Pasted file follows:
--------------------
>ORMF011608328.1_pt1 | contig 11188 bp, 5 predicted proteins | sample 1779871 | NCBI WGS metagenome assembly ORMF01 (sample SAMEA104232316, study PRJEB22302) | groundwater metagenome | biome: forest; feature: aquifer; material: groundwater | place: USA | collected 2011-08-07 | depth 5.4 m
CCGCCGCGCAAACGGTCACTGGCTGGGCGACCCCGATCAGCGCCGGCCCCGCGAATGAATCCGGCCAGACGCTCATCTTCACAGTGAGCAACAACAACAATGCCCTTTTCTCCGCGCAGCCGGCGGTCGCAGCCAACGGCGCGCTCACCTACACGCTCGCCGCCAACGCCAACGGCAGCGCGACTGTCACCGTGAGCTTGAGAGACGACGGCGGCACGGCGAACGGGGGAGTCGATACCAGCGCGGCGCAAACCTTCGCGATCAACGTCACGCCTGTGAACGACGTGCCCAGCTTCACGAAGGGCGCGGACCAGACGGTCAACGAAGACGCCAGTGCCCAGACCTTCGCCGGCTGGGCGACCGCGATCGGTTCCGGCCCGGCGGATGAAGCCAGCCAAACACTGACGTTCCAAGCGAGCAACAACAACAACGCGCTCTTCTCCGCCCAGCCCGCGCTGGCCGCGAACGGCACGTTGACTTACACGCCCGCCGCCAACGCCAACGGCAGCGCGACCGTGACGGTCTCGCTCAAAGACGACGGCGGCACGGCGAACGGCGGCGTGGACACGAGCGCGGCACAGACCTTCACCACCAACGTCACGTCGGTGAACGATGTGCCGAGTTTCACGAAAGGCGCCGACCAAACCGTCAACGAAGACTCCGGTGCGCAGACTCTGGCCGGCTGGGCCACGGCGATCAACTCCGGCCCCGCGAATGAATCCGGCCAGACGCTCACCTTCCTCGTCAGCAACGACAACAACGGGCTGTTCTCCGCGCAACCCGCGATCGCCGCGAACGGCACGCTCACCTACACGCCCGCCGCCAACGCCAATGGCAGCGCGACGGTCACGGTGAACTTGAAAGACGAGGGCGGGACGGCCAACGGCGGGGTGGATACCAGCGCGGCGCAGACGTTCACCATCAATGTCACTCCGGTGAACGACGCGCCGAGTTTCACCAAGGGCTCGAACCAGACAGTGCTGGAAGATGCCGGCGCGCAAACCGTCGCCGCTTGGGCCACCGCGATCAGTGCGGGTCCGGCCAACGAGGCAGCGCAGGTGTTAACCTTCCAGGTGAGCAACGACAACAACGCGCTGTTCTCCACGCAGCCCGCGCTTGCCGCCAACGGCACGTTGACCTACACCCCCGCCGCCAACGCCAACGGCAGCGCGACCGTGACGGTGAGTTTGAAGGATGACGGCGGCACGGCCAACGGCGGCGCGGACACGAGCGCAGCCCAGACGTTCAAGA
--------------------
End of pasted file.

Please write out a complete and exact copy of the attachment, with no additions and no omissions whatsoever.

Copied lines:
>ORMF011608328.1_pt1 | contig 11188 bp, 5 predicted proteins | sample 1779871 | NCBI WGS metagenome assembly ORMF01 (sample SAMEA104232316, study PRJEB22302) | groundwater metagenome | biome: forest; feature: aquifer; material: groundwater | place: USA | collected 2011-08-07 | depth 5.4 m
CCGCCGCGCAAACGGTCACTGGCTGGGCGACCCCGATCAGCGCCGGCCCCGCGAATGAATCCGGCCAGACGCTCATCTTCACAGTGAGCAACAACAACAATGCCCTTTTCTCCGCGCAGCCGGCGGTCGCAGCCAACGGCGCGCTCACCTACACGCTCGCCGCCAACGCCAACGGCAGCGCGACTGTCACCGTGAGCTTGAGAGACGACGGCGGCACGGCGAACGGGGGAGTCGATACCAGCGCGGCGCAAACCTTCGCGATCAACGTCACGCCTGTGAACGACGTGCCCAGCTTCACGAAGGGCGCGGACCAGACGGTCAACGAAGACGCCAGTGCCCAGACCTTCGCCGGCTGGGCGACCGCGATCGGTTCCGGCCCGGCGGATGAAGCCAGCCAAACACTGACGTTCCAAGCGAGCAACAACAACAACGCGCTCTTCTCCGCCCAGCCCGCGCTGGCCGCGAACGGCACGTTGACTTACACGCCCGCCGCCAACGCCAACGGCAGCGCGACCGTGACGGTCTCGCTCAAAGACGACGGCGGCACGGCGAACGGCGGCGTGGACACGAGCGCGGCACAGACCTTCACCACCAACGTCACGTCGGTGAACGATGTGCCGAGTTTCACGAAAGGCGCCGACCAAACCGTCAACGAAGACTCCGGTGCGCAGACTCTGGCCGGCTGGGCCACGGCGATCAACTCCGGCCCCGCGAATGAATCCGGCCAGACGCTCACCTTCCTCGTCAGCAACGACAACAACGGGCTGTTCTCCGCGCAACCCGCGATCGCCGCGAACGGCACGCTCACCTACACGCCCGCCGCCAACGCCAATGGCAGCGCGACGGTCACGGTGAACTTGAAAGACGAGGGCGGGACGGCCAACGGCGGGGTGGATACCAGCGCGGCGCAGACGTTCACCATCAATGTCACTCCGGTGAACGACGCGCCGAGTTTCACCAAGGGCTCGAACCAGACAGTGCTGGAAGATGCCGGCGCGCAAACCGTCGCCGCTTGGGCCACCGCGATCAGTGCGGGTCCGGCCAACGAGGCAGCGCAGGTGTTAACCTTCCAGGTGAGCAACGACAACAACGCGCTGTTCTCCACGCAGCCCGCGCTTGCCGCCAACGGCACGTTGACCTACACCCCCGCCGCCAACGCCAACGGCAGCGCGACCGTGACGGTGAGTTTGAAGGATGACGGCGGCACGGCCAACGGCGGCGCGGACACGAGCGCAGCCCAGACGTTCAAGA